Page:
We turned to nine local experts in the design space to weigh in on emerging and timeless home trends to know in 2022
COVID-19 has changed the design landscape.
“We are seeing many homes now with two offices, which was almost never seen before the pandemic. I think the focus on work from home is likely here to stay as I think some form of work from home is going to continue to be a part of many jobs going forward. However, homes are not necessarily getting larger. Space is being created by eliminating dining rooms in many new home designs.” – Chris Ehrenfeld, owner, Bold Construction
“I would say almost every client who comes in the door right now wants help throughout the house, but with a focus on refreshing the kitchen and bathrooms, because that is where we spend a lot of time.” – Cat French, founder, Catherine French Design
“People are working, exercising, cooking, studying and eating at home, and kitchens have become the center of family life. Homeowners want to make the time they spend at home more enjoyable and relaxing by improving the layout of their kitchens and bathrooms and making additions to their homes.” – Jeamilette Marcano and Lisa Wells, designers, Cederberg Kitchens and Renovations
“More and more clients are turning extra bedrooms, formal dining rooms and unfinished spaces into offices. I see this trend slowing down eventually but not anytime soon. It’s also a good place for homeowners to keep their general housekeeping records (bills, mail, appliance/tool manuals, etc.). Those things used to be kept in a drawer in the kitchen, so now there’s a more formal place for it to live.” – Kaylor Russell, senior designer, Kitchen & Bath Galleries
Every space needs a little color.
“Greens and pinks are supposed to be big this year for interior paint (according to Sherwin Williams), while cabinet finishes are trending toward darker paint colors: navy, charcoal, tobacco. Bold wallpaper is still trending from its rise over the past couple of years.” – Megan Cone, project design manager, Bold Construction
“Pantone went bold this year and didn’t follow much of the anticipated and projected color trends. I don’t see [the Pantone color of the year] Very Peri being significant in home decor this year; maybe a toned down, more muted version. But you never know … ” – Christy O’Hara, lead designer, Steel Roots Home Decor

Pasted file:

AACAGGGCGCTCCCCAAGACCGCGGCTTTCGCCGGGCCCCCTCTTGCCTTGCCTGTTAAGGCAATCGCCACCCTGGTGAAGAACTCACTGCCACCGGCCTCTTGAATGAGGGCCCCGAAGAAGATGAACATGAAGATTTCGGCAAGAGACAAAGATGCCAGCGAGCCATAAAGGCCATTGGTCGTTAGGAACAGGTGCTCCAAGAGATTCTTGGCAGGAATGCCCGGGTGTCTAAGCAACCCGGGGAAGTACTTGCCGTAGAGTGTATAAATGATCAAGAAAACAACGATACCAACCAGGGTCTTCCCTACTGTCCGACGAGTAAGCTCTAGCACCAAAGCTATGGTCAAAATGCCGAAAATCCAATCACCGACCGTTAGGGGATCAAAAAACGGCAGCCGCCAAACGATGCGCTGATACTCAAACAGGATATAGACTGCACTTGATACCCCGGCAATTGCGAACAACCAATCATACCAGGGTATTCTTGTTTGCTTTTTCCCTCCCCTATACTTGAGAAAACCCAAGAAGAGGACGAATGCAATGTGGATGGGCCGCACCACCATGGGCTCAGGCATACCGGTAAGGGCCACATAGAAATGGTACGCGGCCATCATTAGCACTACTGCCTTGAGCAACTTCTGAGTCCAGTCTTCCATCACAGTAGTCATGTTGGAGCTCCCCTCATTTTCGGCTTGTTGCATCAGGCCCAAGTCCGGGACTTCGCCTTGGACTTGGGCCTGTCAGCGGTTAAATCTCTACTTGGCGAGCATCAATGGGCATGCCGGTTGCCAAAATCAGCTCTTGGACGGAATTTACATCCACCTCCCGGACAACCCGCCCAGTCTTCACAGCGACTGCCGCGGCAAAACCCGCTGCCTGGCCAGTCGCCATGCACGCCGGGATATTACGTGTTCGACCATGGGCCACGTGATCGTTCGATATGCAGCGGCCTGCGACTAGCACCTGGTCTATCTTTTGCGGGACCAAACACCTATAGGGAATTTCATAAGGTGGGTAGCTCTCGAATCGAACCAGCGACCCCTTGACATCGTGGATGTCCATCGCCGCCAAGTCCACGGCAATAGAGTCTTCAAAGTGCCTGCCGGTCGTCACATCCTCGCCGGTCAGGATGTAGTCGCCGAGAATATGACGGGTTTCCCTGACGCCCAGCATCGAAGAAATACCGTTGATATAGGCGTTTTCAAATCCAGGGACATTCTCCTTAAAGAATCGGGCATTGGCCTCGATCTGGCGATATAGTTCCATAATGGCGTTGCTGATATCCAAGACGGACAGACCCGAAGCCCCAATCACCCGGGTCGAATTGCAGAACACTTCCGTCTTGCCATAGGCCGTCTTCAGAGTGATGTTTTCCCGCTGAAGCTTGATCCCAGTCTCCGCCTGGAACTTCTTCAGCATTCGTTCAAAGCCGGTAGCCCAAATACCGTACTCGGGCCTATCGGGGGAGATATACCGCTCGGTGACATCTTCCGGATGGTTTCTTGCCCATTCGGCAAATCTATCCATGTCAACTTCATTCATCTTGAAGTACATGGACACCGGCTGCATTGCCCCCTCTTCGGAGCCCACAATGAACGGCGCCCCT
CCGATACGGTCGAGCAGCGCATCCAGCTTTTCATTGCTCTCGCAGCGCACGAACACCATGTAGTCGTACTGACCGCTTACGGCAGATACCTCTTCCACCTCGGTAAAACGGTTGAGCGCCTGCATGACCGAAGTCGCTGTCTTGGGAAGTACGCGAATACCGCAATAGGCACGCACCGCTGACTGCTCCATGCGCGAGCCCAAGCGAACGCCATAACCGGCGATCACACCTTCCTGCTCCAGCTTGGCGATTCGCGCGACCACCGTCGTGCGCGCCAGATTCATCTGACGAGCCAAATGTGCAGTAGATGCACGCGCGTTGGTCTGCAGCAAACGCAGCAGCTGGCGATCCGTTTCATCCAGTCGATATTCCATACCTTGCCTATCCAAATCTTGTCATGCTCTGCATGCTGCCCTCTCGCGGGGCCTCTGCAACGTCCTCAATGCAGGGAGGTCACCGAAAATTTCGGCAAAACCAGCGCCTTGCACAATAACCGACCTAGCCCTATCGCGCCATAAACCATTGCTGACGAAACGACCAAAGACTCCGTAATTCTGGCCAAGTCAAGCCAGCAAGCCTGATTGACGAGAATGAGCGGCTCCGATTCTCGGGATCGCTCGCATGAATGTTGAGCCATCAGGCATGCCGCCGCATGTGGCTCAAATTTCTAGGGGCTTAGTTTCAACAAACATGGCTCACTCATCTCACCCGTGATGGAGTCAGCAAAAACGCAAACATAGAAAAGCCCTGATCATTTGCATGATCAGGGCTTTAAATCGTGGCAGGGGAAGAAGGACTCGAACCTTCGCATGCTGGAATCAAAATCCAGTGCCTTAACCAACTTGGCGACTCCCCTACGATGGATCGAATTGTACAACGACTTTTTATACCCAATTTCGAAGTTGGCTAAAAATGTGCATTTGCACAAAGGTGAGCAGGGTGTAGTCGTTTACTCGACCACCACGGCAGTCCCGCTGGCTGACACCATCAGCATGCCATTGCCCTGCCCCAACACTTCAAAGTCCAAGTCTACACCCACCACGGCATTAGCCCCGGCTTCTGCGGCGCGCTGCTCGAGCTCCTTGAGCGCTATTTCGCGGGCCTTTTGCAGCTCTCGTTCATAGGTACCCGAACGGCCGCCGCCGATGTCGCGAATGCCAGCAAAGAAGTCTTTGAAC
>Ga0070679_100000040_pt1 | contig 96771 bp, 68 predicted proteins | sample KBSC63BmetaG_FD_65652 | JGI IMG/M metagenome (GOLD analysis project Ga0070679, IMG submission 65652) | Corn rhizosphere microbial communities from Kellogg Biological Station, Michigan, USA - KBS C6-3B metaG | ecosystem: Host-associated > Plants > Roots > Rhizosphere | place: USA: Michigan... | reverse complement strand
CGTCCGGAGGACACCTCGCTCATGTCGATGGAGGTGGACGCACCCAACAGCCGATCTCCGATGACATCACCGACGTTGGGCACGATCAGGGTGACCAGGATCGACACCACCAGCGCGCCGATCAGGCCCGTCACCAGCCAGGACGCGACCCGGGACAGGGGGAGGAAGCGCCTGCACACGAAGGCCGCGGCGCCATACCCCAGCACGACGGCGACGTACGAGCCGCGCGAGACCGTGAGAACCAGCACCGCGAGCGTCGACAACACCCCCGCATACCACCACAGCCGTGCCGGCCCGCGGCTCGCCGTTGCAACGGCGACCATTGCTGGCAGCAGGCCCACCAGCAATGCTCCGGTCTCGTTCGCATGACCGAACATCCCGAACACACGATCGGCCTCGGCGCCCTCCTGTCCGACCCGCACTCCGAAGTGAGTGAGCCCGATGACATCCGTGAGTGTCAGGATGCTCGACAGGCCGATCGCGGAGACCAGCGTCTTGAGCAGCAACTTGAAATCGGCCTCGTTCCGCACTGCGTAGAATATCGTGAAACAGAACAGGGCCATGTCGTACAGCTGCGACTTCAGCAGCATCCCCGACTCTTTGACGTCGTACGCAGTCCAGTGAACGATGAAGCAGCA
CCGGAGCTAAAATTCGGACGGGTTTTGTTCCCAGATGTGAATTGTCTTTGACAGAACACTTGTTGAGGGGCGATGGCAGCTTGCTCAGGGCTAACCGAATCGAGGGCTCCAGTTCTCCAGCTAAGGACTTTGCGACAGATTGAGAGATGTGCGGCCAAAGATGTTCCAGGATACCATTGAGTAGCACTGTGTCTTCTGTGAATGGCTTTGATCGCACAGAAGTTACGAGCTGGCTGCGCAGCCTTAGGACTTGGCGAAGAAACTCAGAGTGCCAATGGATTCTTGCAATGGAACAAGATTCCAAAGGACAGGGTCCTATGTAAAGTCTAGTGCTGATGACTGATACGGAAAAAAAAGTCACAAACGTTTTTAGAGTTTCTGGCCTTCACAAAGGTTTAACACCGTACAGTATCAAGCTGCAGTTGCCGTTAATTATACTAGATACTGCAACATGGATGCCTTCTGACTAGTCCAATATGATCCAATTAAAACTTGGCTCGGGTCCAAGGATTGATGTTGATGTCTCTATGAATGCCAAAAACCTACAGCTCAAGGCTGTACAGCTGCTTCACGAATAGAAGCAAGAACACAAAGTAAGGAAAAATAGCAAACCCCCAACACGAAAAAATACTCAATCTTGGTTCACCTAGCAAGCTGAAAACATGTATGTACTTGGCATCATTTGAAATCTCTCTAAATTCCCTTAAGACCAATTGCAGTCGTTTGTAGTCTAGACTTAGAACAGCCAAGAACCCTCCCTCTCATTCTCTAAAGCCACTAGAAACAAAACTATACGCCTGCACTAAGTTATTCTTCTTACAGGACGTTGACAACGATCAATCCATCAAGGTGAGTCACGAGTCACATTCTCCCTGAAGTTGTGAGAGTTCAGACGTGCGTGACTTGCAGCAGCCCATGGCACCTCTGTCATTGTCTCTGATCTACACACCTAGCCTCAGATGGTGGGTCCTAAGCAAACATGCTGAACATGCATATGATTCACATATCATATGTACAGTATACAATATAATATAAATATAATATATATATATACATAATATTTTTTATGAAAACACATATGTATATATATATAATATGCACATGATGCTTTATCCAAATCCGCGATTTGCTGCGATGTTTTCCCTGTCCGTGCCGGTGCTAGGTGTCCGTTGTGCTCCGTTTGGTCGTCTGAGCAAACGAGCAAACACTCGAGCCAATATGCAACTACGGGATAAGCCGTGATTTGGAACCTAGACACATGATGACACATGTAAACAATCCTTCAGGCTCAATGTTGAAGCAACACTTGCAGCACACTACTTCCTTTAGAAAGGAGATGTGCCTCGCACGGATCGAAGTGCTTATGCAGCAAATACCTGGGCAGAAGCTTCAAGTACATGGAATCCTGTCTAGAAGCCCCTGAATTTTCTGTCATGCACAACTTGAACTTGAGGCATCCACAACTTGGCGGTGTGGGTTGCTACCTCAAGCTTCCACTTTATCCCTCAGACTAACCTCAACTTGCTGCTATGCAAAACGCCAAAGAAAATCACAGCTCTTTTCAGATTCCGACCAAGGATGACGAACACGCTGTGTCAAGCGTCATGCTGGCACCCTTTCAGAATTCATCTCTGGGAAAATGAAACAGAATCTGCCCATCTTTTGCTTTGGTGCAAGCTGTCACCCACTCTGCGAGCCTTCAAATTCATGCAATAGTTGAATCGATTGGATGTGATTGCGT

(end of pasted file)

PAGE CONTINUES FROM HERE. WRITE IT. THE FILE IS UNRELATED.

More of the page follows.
“Greens are trending more, rust tones are coming back – imagine sunset in the Appalachian Mountains: blues, greens, orangey-peach accents. It just seems like the rooms that are all gray are starting to come to us and ask for color, and clients ask, ‘How can I get more color into my home, how can I make it feel happier or warmer or more cheerful?’” – Cat French
“Regarding cabinet paint colors, cool gray has been on the way out for a little bit and warm greige colors are in. Clients are also playing around with more vibrant colors for their islands, bathrooms, mudrooms and laundry rooms. Bright greens and blues seem to be everywhere right now.” – Kaylor Russell
“Very Peri is nice and fresh! I think it would make a great accent color, and feel bright and clean.” – Pearl Arnold, co-founder and principal designer, Triple Aught Design + Build
Personalize the most used room in a home: your kitchen.
“I don’t think white kitchens are going to go away, but we are definitely seeing more warmer wood tones or maybe an accent color on the island. There’s also a lot of natural, organic elements coming forward with texture, like a rattan bar stool or unique pendants overhead.” – Cat French
“Quartz will always be a good option for the client who wants the white marble look but doesn’t want to worry about stains. We are seeing more and more clients going with quartzite counters. It tends to be a little pricer than quartz, but you get the depth and look of marble with the durability of granite.” – Kaylor Russell
“My personal favorite is a kitchen with two dishwashers. Trust me, having two dishwashers is brilliant. Even when I don’t have enough dishes to fill
both, I use the empty one to dry dishes rather than have them on the counter.” – Christy O’Hara